Last post we suggested a translation of Romans 5:15ff that tried to capture its poetry. Now its time to look at it more closely.
CONTEXT: The previous passage (Rom. 5:1-11) was emphasising how Christians boast in Christ. More on that later.
v.12 ‘Therefore just as through one man…’ This opening sets up expectations that the passage will present a formal parallel between the two men. However, the sentence is left unfinished, and the thought is interrupted by an opposing thought:
1. Jesus’ work was not like Adam’s
That’s the theme of v.15-16: ways in which the two men were different.
v.15 Adam’s trespass brought us harm – Jesus comes to us as a gracious gift, i.e. a blessing.
v.16 Adam’s act was in a court setting of judgement, where because of one sin condemnation came on the many. Jesus’ act was in a setting of generous giving, where in spite of many sins, justification came on the many, even more than condemnation had previously.
Paul is emphasising differences here. Commentators who see these verses as teaching a formal parallel between Adam and Jesus, are not listening.
However, by verse 18 Paul’s original thought seems to reappear, and we learn that after all:
2. Jesus’ work was like Adam’s: but as a kind of mirror image or opposite
v.17 One man was involved in each case. Something reigned in each case. Similar.
The first brought sin and the reign of death. The second brought the gift of righteousness and the reign of life. Opposites.
v.18 One act in each case: similar.
First brought judgement and death, second brought acquittal and life. opposites.
v.19 disobedience makes sinners – obedience makes righteous people: opposites.
v.21 sin reigned in death – grace reigns into life. Opposites.
Inserted near the end is an explanation of the law’s role:
3. The law’s role
v.20 The law inflated sin’s power. But then grace grew even bigger than sin. A comparative.
SUMMARY: Paul’s boasting.
Paul says the same thing many times over. Each time he finds a slightly different way to say it. Sometimes the form of his phrase is ‘differences’ sometimes the form is ‘opposites’ – a much stricter category, and once it is a comparative: ‘bigger’. The form is a bit fluid: formal considerations are apparently not the heart of the matter here. However the content is very similar throughout, with roughly equivalent ideas occuring in phrase after phrase.
What does this extensive repetition achieve? To educate us about the fine shades of the doctrine through careful formal comparisons? I don’t think so. To read it that way is to miss the growing note of triumph, and the poetry and lyricism of the passage. This long string of statements is not to be taken as so many propositions to be analysed for doctrinal purposes. It might be better to see Paul as piling up phrase upon phrase, thinking of as many different ways as he can to express and celebrate Jesus’ superiority over Adam. And all building in excitement up to the climax of the glorious final verses.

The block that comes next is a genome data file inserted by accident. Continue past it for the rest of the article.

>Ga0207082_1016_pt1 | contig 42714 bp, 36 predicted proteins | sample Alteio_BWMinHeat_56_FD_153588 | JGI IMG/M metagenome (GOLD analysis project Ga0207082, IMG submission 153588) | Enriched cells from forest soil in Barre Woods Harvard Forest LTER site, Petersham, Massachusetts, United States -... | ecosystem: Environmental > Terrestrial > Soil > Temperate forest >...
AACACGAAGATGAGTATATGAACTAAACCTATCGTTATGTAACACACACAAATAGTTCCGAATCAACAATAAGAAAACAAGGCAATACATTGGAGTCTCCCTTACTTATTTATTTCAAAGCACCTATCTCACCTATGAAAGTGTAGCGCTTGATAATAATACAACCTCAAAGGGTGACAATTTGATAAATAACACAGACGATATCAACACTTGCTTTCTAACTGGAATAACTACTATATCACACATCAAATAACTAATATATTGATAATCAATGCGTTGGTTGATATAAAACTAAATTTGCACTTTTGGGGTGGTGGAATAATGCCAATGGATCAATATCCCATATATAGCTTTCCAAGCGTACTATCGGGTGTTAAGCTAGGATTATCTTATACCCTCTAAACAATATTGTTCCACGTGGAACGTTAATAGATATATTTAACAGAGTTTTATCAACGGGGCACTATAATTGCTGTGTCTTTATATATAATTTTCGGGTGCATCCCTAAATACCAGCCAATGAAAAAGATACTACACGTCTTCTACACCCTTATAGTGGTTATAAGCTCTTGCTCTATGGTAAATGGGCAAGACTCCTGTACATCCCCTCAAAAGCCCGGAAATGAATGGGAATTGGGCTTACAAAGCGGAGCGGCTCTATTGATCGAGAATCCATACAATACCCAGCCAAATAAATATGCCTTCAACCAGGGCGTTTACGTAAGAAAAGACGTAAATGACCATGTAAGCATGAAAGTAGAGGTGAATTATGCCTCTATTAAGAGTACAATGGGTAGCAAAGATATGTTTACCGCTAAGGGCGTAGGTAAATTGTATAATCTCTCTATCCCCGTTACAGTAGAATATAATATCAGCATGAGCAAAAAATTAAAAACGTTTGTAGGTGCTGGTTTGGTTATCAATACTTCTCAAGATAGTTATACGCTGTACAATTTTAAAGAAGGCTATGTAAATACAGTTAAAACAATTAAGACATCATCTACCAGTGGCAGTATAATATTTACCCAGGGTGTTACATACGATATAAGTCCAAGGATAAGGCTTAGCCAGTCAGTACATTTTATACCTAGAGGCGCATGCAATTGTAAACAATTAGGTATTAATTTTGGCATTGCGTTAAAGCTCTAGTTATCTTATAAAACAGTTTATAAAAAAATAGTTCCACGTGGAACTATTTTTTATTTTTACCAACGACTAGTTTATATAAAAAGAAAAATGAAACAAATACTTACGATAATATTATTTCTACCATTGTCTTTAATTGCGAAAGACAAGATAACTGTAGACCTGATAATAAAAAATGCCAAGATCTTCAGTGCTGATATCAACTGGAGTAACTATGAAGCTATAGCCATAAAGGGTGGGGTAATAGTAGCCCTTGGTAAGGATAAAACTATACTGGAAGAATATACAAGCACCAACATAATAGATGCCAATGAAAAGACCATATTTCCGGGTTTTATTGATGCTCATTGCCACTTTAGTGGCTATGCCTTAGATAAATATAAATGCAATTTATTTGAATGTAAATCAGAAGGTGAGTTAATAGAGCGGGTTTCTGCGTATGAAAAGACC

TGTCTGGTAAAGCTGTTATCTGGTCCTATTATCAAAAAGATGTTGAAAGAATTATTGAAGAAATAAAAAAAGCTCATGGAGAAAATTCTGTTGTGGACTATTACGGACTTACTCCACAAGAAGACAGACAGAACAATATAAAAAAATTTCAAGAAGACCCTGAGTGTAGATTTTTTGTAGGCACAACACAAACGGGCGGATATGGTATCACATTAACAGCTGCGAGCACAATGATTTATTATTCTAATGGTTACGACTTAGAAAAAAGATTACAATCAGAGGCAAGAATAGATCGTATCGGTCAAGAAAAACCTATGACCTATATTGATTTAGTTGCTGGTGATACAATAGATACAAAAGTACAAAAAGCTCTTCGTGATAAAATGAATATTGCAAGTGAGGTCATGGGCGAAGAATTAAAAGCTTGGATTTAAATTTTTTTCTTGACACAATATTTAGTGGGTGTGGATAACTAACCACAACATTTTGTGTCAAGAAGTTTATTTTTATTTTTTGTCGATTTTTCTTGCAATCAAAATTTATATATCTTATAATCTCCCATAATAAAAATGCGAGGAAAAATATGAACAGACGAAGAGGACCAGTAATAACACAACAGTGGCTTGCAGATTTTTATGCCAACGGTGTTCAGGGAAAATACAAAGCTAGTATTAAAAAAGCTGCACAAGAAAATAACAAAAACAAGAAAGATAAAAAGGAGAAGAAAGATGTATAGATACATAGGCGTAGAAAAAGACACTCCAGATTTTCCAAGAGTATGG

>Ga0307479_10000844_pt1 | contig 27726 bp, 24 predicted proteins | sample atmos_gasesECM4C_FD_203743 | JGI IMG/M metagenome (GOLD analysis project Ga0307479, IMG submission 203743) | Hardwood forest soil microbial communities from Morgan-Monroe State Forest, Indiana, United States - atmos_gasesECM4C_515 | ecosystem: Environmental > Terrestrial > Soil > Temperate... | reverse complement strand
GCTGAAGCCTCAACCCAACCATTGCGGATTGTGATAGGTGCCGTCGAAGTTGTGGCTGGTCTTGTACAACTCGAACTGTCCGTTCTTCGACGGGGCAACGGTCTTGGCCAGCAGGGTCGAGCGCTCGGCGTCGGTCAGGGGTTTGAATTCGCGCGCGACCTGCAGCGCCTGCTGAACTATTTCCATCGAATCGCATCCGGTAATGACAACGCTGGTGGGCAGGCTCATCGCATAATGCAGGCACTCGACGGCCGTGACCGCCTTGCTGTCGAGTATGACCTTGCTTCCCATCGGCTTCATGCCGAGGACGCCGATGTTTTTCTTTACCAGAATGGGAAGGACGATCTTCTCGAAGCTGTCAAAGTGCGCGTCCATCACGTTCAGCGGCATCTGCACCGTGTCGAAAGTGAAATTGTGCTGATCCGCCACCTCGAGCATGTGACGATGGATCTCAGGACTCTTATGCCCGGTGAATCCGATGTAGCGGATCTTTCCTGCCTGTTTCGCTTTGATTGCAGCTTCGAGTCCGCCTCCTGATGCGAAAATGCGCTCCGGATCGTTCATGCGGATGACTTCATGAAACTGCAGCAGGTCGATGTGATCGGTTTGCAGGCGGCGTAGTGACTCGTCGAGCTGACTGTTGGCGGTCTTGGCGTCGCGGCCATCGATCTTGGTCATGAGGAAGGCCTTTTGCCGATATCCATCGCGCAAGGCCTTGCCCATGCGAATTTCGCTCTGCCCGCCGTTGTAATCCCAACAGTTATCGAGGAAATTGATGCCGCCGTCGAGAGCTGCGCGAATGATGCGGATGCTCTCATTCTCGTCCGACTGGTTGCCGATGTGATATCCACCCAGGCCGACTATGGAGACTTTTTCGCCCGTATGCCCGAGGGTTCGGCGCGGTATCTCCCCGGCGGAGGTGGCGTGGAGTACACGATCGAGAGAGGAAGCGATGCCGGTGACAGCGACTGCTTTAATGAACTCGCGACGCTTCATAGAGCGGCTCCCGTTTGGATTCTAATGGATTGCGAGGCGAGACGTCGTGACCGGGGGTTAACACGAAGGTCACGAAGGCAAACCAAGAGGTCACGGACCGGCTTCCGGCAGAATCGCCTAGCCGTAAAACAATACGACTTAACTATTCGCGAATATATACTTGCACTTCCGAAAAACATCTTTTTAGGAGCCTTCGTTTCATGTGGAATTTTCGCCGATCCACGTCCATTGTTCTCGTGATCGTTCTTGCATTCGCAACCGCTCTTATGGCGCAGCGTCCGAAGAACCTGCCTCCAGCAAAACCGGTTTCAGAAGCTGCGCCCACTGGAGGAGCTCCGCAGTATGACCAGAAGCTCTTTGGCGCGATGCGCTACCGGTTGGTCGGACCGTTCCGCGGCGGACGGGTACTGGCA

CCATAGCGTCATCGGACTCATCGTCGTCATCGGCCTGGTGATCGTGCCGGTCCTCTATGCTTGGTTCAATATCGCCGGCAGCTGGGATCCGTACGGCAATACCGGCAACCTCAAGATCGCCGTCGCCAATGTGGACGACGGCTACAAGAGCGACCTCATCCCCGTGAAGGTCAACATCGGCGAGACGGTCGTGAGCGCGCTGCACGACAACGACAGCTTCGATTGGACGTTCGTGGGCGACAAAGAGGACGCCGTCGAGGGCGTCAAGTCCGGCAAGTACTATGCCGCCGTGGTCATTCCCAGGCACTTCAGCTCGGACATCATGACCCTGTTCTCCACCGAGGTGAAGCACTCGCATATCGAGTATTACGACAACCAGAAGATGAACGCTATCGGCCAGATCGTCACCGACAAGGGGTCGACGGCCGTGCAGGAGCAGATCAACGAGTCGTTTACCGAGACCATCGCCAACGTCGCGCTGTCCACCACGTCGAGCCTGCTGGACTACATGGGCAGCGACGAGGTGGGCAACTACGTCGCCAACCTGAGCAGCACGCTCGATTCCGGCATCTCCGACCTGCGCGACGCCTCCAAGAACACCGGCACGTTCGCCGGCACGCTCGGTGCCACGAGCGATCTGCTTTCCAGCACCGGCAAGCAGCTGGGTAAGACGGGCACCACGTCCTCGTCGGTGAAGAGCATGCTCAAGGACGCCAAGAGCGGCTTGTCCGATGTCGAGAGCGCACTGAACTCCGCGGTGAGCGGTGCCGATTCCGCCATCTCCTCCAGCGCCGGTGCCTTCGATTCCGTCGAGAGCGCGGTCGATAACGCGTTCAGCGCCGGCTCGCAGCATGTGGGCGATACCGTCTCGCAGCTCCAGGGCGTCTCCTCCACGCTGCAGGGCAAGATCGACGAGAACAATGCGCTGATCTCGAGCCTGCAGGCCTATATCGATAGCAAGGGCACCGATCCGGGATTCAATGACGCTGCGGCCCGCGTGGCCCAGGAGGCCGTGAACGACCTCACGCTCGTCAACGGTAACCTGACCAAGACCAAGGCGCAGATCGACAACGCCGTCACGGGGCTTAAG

The traditional Reformed reading has tended to ask, “What does the passage teach?” and to neglect to ask, “What does it do?”
What this passage achieves is celebration. Paul is taking time to glory in the achievement of the cross of Christ, by showing its superiority to Adam’s deed. Why do we care about being superior to Adam? Because Adam here stands for ‘sin’. I.e., we’re talking Christ’s victory over sin. This is a song of triumph. What it does is boast.
This boasting has been Paul’s theme in Romans so far: in chapters 2-4 he exposes how the Jews boast in man and in the law of Moses (2:17, 2:23, 4:2). But the gospel completely rules out this kind of boasting (3:27).
Then in chapter 5 Paul has introduced gospel boasting: we boast in our hope of glory, and even in our sufferings, and above all we boast in what God has done for us in Christ Jesus (5:2,3,11). Having warmed us up for this, he switches from talking about boasting, to doing boasting. Boasting shifts from being the topic or content, to become the speech-act he is performing. Paul launches straight into his actual boast in 5:12ff: the passage we have been considering.
The thing he most wants to communicate here is the overwhelming glory of Jesus’ achievement. By the end, we the readers feel overwhelmed by the completeness of Christ’s victory over the sin which has for so long destroyed us, and by the richness of the grace which brings us ‘eternal life through Jesus Christ our Lord’ (5:21).